Saturday, September 19, 2020


Article Index

B. Undocumented Immigrants Drain Our Healthcare System

The General Accounting Office (GOA) published a report in May 2004 that focused on the correlation between undocumented immigrants and their impact on hospitals' uncompensated care costs. The GOA was not able to collect sufficient data because hospitals do not usually collect immigration status information from patients. The GOA found that:

The impact of undocumented aliens on hospitals' uncompensated care costs remains uncertain. Determining the number of undocumented aliens treated at a hospital is challenging because hospitals generally do not collect information on patients' immigration status and because undocumented aliens are reluctant to identify themselves.

This lack of information makes it difficult to determine the number of undocumented immigrants that are treated by hospitals. If hospitals question individuals in regards to their immigration status, they may face a civil rights violation. Title VI of the Civil Rights Act of 1964 provides: No person in the United States shall, on the ground of race, color, or national origin, be excluded from participation in, be denied the benefits of, or be subjected to discrimination under any program or activity receiving Federal financial assistance. The GOA found that the relationship between undocumented immigrants and hospitals' uncompensated care costs would continue to be difficult to determine unless more reliable information is available.

The RAND Corporation, a nonprofit organization that conducts research and analysis, conducted a study that measured undocumented immigrants' use of medical care in comparison to the rest of the population. This study found that undocumented immigrants use less medical care services than would be expected, in relation to their representation in the U.S. population. The RAND Corporation used the Los Angeles County 2000 survey that focused on adults between the ages 18-64. LA County was used because the distribution of types of immigrants is very similar to that of the United States as a whole. The survey report contains detailed information on immigrants' legal or visa status, health status, type and amount of health care used, and health insurance. The LA County study differs from the method used in the GAO's study because the LA County study surveyed the individuals in the sampling group, and the GOA surveyed the hospitals.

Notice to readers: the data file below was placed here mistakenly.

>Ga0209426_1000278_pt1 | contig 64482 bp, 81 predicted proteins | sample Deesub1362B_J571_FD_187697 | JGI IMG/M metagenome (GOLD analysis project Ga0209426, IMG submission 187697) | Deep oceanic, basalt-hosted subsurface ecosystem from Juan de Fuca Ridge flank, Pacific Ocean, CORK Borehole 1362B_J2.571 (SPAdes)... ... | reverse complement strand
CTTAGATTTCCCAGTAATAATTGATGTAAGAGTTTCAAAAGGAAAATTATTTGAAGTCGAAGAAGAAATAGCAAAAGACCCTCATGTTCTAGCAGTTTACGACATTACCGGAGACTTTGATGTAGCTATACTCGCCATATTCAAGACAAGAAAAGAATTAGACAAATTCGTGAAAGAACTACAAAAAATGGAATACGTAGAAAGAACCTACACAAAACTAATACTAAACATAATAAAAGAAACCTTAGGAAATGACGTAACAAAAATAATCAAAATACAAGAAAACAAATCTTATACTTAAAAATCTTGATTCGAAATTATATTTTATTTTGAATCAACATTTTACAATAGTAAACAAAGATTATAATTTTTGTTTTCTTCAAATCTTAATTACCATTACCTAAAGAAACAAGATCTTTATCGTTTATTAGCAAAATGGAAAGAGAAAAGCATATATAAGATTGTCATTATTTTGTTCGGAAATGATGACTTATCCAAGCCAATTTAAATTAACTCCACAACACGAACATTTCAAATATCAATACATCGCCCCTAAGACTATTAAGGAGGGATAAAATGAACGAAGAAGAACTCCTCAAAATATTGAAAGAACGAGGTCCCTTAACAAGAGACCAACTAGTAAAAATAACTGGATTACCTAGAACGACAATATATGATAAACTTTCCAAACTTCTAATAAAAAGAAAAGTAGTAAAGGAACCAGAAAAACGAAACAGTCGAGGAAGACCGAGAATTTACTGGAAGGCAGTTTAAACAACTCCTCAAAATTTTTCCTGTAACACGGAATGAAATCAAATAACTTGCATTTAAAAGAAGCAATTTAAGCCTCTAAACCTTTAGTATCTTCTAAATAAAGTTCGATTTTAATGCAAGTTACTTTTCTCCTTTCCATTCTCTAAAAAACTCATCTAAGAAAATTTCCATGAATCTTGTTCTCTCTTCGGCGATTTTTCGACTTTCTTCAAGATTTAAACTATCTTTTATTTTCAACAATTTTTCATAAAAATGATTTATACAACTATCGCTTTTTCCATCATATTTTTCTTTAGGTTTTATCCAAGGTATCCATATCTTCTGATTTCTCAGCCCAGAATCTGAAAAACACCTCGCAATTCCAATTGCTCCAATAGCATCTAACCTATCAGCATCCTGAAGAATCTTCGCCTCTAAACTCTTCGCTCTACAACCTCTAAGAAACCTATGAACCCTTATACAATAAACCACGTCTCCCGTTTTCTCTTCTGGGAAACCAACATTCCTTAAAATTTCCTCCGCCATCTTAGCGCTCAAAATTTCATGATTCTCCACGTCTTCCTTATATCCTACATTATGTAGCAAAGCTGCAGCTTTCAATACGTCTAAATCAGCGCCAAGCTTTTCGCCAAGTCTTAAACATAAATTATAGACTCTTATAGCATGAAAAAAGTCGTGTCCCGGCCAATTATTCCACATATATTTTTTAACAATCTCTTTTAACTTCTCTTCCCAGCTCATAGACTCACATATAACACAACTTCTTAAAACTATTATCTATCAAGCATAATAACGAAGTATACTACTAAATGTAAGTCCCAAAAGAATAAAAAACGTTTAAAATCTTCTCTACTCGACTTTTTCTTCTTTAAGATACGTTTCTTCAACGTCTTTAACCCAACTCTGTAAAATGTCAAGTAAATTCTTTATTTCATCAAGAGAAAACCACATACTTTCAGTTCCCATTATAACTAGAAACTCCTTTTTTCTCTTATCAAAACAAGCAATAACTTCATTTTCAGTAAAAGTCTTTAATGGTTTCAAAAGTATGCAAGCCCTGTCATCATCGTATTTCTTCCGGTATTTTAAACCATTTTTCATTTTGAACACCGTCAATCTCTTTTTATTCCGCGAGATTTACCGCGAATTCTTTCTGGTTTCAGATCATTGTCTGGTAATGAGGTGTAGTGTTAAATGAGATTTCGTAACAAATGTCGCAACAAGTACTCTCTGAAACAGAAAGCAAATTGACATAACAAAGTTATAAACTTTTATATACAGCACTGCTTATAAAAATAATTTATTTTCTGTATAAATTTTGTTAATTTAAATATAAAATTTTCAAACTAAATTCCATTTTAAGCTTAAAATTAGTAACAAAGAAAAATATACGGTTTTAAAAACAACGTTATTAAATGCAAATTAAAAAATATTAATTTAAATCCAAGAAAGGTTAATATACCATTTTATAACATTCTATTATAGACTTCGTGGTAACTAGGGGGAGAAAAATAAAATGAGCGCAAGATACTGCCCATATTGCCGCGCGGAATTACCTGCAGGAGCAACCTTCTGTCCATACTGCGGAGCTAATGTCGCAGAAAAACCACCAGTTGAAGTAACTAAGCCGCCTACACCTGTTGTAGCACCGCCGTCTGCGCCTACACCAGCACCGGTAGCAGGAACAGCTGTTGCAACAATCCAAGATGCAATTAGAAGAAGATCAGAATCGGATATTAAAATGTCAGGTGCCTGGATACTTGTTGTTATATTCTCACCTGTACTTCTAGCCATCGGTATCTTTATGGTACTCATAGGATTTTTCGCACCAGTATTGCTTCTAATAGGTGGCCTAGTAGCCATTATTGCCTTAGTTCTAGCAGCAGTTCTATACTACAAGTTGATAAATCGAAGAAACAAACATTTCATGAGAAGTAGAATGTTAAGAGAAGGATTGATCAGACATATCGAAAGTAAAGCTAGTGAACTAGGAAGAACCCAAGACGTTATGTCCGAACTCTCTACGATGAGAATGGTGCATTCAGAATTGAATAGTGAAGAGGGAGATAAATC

The RAND Corporation used statistics from the LA County survey and from the 2000 census. The study compared statistics between native-born individuals and foreign-born individuals. The foreign-born were then broken down into subcategories, which included: U.S. citizens, permanent residents, undocumented immigrants, and temporary legal immigrants. The RAND study found that undocumented immigrants are generally younger than the native-born and other immigrants. They are also healthier and less likely to suffer from chronic illnesses. The study also found that hospitalization rates were lower for foreign-born men and women as compared to the native-born. Only 11 percent of undocumented immigrants had been in the hospital within the two previous years, 58 percent had seen a doctor within the past year, 32 percent had never had a checkup, and 17 percent had never seen a doctor. The study found that hospital and doctors' visits were more common among both native-born and foreign-born women, probably due to pregnancy. But only 2 percent of the undocumented males had been hospitalized within the previous two years, 40 percent never had a check-up, and 23 percent had never seen a doctor. The RAND study found that the total national medical costs for the year 2000 was about $429 billion for those ages 1864. Of this total, $37 billion, or 8.5 percent, is attributed to the foreign-born population, and $6.5 billion or only 1.5 percent is attributed to undocumented immigrants.

The RAND Corporation translated these figures into taxes paid per household to finance medical care. In 2000, $89 billion was spent by the public sector to provide care for adults ages 18- 64. This cost the 105 million households in the U.S. $843 per household in 2000. However, only a total of $11 dollars was attributed to the cost associated with undocumented immigrants.

Vernellia R. Randall
Founder and Editor
Professor Emerita of Law
The University of Dayton School of Law